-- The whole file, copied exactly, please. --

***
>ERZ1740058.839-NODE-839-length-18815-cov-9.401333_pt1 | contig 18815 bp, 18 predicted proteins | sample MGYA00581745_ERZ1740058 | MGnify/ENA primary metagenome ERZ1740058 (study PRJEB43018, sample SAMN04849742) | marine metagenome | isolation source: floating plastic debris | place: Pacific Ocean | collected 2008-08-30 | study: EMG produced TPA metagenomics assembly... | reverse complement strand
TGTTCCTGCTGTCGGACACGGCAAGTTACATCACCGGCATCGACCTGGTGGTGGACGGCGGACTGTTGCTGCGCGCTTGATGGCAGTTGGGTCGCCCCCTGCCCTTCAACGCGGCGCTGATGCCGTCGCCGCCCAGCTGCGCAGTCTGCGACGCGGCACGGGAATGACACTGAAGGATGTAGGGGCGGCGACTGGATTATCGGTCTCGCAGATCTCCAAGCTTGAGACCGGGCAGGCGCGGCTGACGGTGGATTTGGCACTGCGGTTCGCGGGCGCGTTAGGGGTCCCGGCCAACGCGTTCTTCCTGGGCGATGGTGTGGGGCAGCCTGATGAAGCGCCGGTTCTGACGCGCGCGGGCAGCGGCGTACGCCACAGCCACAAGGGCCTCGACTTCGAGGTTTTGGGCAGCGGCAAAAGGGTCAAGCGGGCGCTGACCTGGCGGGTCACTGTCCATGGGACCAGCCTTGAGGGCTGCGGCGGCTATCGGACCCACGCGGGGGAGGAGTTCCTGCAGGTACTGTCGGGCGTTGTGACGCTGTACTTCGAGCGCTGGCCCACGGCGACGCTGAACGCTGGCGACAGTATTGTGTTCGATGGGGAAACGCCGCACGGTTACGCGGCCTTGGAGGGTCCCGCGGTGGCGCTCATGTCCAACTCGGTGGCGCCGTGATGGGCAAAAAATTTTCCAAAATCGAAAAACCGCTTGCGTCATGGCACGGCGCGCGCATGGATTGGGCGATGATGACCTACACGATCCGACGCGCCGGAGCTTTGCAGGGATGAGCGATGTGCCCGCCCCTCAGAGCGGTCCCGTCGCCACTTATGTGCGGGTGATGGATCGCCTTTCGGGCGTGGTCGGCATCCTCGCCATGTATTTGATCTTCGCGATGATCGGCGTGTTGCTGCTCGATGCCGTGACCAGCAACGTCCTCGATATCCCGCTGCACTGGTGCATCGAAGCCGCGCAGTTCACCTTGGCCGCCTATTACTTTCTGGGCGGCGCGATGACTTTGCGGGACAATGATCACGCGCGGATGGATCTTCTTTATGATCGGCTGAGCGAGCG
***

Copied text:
>ERZ1740058.839-NODE-839-length-18815-cov-9.401333_pt1 | contig 18815 bp, 18 predicted proteins | sample MGYA00581745_ERZ1740058 | MGnify/ENA primary metagenome ERZ1740058 (study PRJEB43018, sample SAMN04849742) | marine metagenome | isolation source: floating plastic debris | place: Pacific Ocean | collected 2008-08-30 | study: EMG produced TPA metagenomics assembly... | reverse complement strand
TGTTCCTGCTGTCGGACACGGCAAGTTACATCACCGGCATCGACCTGGTGGTGGACGGCGGACTGTTGCTGCGCGCTTGATGGCAGTTGGGTCGCCCCCTGCCCTTCAACGCGGCGCTGATGCCGTCGCCGCCCAGCTGCGCAGTCTGCGACGCGGCACGGGAATGACACTGAAGGATGTAGGGGCGGCGACTGGATTATCGGTCTCGCAGATCTCCAAGCTTGAGACCGGGCAGGCGCGGCTGACGGTGGATTTGGCACTGCGGTTCGCGGGCGCGTTAGGGGTCCCGGCCAACGCGTTCTTCCTGGGCGATGGTGTGGGGCAGCCTGATGAAGCGCCGGTTCTGACGCGCGCGGGCAGCGGCGTACGCCACAGCCACAAGGGCCTCGACTTCGAGGTTTTGGGCAGCGGCAAAAGGGTCAAGCGGGCGCTGACCTGGCGGGTCACTGTCCATGGGACCAGCCTTGAGGGCTGCGGCGGCTATCGGACCCACGCGGGGGAGGAGTTCCTGCAGGTACTGTCGGGCGTTGTGACGCTGTACTTCGAGCGCTGGCCCACGGCGACGCTGAACGCTGGCGACAGTATTGTGTTCGATGGGGAAACGCCGCACGGTTACGCGGCCTTGGAGGGTCCCGCGGTGGCGCTCATGTCCAACTCGGTGGCGCCGTGATGGGCAAAAAATTTTCCAAAATCGAAAAACCGCTTGCGTCATGGCACGGCGCGCGCATGGATTGGGCGATGATGACCTACACGATCCGACGCGCCGGAGCTTTGCAGGGATGAGCGATGTGCCCGCCCCTCAGAGCGGTCCCGTCGCCACTTATGTGCGGGTGATGGATCGCCTTTCGGGCGTGGTCGGCATCCTCGCCATGTATTTGATCTTCGCGATGATCGGCGTGTTGCTGCTCGATGCCGTGACCAGCAACGTCCTCGATATCCCGCTGCACTGGTGCATCGAAGCCGCGCAGTTCACCTTGGCCGCCTATTACTTTCTGGGCGGCGCGATGACTTTGCGGGACAATGATCACGCGCGGATGGATCTTCTTTATGATCGGCTGAGCGAGCG